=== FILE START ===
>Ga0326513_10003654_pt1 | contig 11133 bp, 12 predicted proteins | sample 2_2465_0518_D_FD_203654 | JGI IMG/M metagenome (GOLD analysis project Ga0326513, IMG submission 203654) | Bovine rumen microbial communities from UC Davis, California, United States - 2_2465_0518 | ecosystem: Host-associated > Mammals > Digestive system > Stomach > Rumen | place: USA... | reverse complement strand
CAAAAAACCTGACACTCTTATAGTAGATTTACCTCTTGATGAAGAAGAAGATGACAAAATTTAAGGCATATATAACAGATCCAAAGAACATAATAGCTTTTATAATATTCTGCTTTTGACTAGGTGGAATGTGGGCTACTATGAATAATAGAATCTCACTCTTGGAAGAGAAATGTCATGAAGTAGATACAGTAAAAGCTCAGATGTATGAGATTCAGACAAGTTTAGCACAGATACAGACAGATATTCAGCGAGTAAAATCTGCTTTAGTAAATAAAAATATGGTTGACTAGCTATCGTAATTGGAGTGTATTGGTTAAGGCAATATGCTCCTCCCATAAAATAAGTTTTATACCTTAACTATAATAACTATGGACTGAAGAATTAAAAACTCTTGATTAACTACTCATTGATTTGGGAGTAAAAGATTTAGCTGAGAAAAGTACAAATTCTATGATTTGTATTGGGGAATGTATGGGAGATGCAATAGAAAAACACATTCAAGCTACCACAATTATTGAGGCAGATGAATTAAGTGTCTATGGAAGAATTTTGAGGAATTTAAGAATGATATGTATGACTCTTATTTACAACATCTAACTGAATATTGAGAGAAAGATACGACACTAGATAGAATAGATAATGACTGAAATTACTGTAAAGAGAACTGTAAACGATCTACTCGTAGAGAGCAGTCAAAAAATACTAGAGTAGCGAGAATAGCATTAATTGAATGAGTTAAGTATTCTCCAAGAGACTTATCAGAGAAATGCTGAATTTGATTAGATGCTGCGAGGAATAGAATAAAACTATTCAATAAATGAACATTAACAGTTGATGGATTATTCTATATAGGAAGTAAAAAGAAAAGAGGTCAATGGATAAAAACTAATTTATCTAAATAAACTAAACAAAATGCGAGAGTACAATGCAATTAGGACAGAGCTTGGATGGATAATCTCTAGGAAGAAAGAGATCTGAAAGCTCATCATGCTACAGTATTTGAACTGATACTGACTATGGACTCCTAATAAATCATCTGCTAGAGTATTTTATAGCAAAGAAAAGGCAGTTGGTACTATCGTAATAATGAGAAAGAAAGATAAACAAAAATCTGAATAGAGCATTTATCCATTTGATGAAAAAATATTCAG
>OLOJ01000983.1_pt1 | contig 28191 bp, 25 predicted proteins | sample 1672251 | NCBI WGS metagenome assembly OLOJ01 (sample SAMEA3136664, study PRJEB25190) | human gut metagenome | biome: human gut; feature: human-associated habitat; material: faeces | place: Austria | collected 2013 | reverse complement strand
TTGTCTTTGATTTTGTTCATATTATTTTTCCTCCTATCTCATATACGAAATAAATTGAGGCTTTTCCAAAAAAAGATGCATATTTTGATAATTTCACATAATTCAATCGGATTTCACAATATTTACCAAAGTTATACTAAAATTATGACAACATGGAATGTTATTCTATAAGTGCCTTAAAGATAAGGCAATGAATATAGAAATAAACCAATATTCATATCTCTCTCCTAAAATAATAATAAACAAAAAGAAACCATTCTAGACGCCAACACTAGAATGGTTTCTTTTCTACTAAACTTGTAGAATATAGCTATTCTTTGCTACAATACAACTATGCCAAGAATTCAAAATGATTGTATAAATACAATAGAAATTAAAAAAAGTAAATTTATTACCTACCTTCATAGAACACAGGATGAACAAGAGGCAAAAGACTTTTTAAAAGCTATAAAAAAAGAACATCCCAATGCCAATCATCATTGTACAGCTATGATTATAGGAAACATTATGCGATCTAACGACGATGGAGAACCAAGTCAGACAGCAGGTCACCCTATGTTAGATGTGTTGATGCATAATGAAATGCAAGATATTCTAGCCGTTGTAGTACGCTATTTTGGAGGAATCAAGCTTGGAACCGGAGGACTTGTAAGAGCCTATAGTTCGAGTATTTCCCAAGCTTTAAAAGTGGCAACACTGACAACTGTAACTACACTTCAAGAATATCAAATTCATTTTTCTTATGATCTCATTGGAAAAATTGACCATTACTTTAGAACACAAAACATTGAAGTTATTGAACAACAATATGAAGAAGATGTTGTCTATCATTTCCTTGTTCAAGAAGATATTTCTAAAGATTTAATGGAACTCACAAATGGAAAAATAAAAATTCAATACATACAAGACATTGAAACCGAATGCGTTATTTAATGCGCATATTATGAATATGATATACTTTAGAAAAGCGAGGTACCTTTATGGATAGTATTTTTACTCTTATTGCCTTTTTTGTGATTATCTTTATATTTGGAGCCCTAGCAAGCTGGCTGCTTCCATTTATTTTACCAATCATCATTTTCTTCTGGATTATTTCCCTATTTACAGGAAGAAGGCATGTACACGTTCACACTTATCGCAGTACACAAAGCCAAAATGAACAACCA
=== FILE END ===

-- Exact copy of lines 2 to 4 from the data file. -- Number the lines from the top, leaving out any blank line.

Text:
CAAAAAACCTGACACTCTTATAGTAGATTTACCTCTTGATGAAGAAGAAGATGACAAAATTTAAGGCATATATAACAGATCCAAAGAACATAATAGCTTTTATAATATTCTGCTTTTGACTAGGTGGAATGTGGGCTACTATGAATAATAGAATCTCACTCTTGGAAGAGAAATGTCATGAAGTAGATACAGTAAAAGCTCAGATGTATGAGATTCAGACAAGTTTAGCACAGATACAGACAGATATTCAGCGAGTAAAATCTGCTTTAGTAAATAAAAATATGGTTGACTAGCTATCGTAATTGGAGTGTATTGGTTAAGGCAATATGCTCCTCCCATAAAATAAGTTTTATACCTTAACTATAATAACTATGGACTGAAGAATTAAAAACTCTTGATTAACTACTCATTGATTTGGGAGTAAAAGATTTAGCTGAGAAAAGTACAAATTCTATGATTTGTATTGGGGAATGTATGGGAGATGCAATAGAAAAACACATTCAAGCTACCACAATTATTGAGGCAGATGAATTAAGTGTCTATGGAAGAATTTTGAGGAATTTAAGAATGATATGTATGACTCTTATTTACAACATCTAACTGAATATTGAGAGAAAGATACGACACTAGATAGAATAGATAATGACTGAAATTACTGTAAAGAGAACTGTAAACGATCTACTCGTAGAGAGCAGTCAAAAAATACTAGAGTAGCGAGAATAGCATTAATTGAATGAGTTAAGTATTCTCCAAGAGACTTATCAGAGAAATGCTGAATTTGATTAGATGCTGCGAGGAATAGAATAAAACTATTCAATAAATGAACATTAACAGTTGATGGATTATTCTATATAGGAAGTAAAAAGAAAAGAGGTCAATGGATAAAAACTAATTTATCTAAATAAACTAAACAAAATGCGAGAGTACAATGCAATTAGGACAGAGCTTGGATGGATAATCTCTAGGAAGAAAGAGATCTGAAAGCTCATCATGCTACAGTATTTGAACTGATACTGACTATGGACTCCTAATAAATCATCTGCTAGAGTATTTTATAGCAAAGAAAAGGCAGTTGGTACTATCGTAATAATGAGAAAGAAAGATAAACAAAAATCTGAATAGAGCATTTATCCATTTGATGAAAAAATATTCAG
>OLOJ01000983.1_pt1 | contig 28191 bp, 25 predicted proteins | sample 1672251 | NCBI WGS metagenome assembly OLOJ01 (sample SAMEA3136664, study PRJEB25190) | human gut metagenome | biome: human gut; feature: human-associated habitat; material: faeces | place: Austria | collected 2013 | reverse complement strand
TTGTCTTTGATTTTGTTCATATTATTTTTCCTCCTATCTCATATACGAAATAAATTGAGGCTTTTCCAAAAAAAGATGCATATTTTGATAATTTCACATAATTCAATCGGATTTCACAATATTTACCAAAGTTATACTAAAATTATGACAACATGGAATGTTATTCTATAAGTGCCTTAAAGATAAGGCAATGAATATAGAAATAAACCAATATTCATATCTCTCTCCTAAAATAATAATAAACAAAAAGAAACCATTCTAGACGCCAACACTAGAATGGTTTCTTTTCTACTAAACTTGTAGAATATAGCTATTCTTTGCTACAATACAACTATGCCAAGAATTCAAAATGATTGTATAAATACAATAGAAATTAAAAAAAGTAAATTTATTACCTACCTTCATAGAACACAGGATGAACAAGAGGCAAAAGACTTTTTAAAAGCTATAAAAAAAGAACATCCCAATGCCAATCATCATTGTACAGCTATGATTATAGGAAACATTATGCGATCTAACGACGATGGAGAACCAAGTCAGACAGCAGGTCACCCTATGTTAGATGTGTTGATGCATAATGAAATGCAAGATATTCTAGCCGTTGTAGTACGCTATTTTGGAGGAATCAAGCTTGGAACCGGAGGACTTGTAAGAGCCTATAGTTCGAGTATTTCCCAAGCTTTAAAAGTGGCAACACTGACAACTGTAACTACACTTCAAGAATATCAAATTCATTTTTCTTATGATCTCATTGGAAAAATTGACCATTACTTTAGAACACAAAACATTGAAGTTATTGAACAACAATATGAAGAAGATGTTGTCTATCATTTCCTTGTTCAAGAAGATATTTCTAAAGATTTAATGGAACTCACAAATGGAAAAATAAAAATTCAATACATACAAGACATTGAAACCGAATGCGTTATTTAATGCGCATATTATGAATATGATATACTTTAGAAAAGCGAGGTACCTTTATGGATAGTATTTTTACTCTTATTGCCTTTTTTGTGATTATCTTTATATTTGGAGCCCTAGCAAGCTGGCTGCTTCCATTTATTTTACCAATCATCATTTTCTTCTGGATTATTTCCCTATTTACAGGAAGAAGGCATGTACACGTTCACACTTATCGCAGTACACAAAGCCAAAATGAACAACCA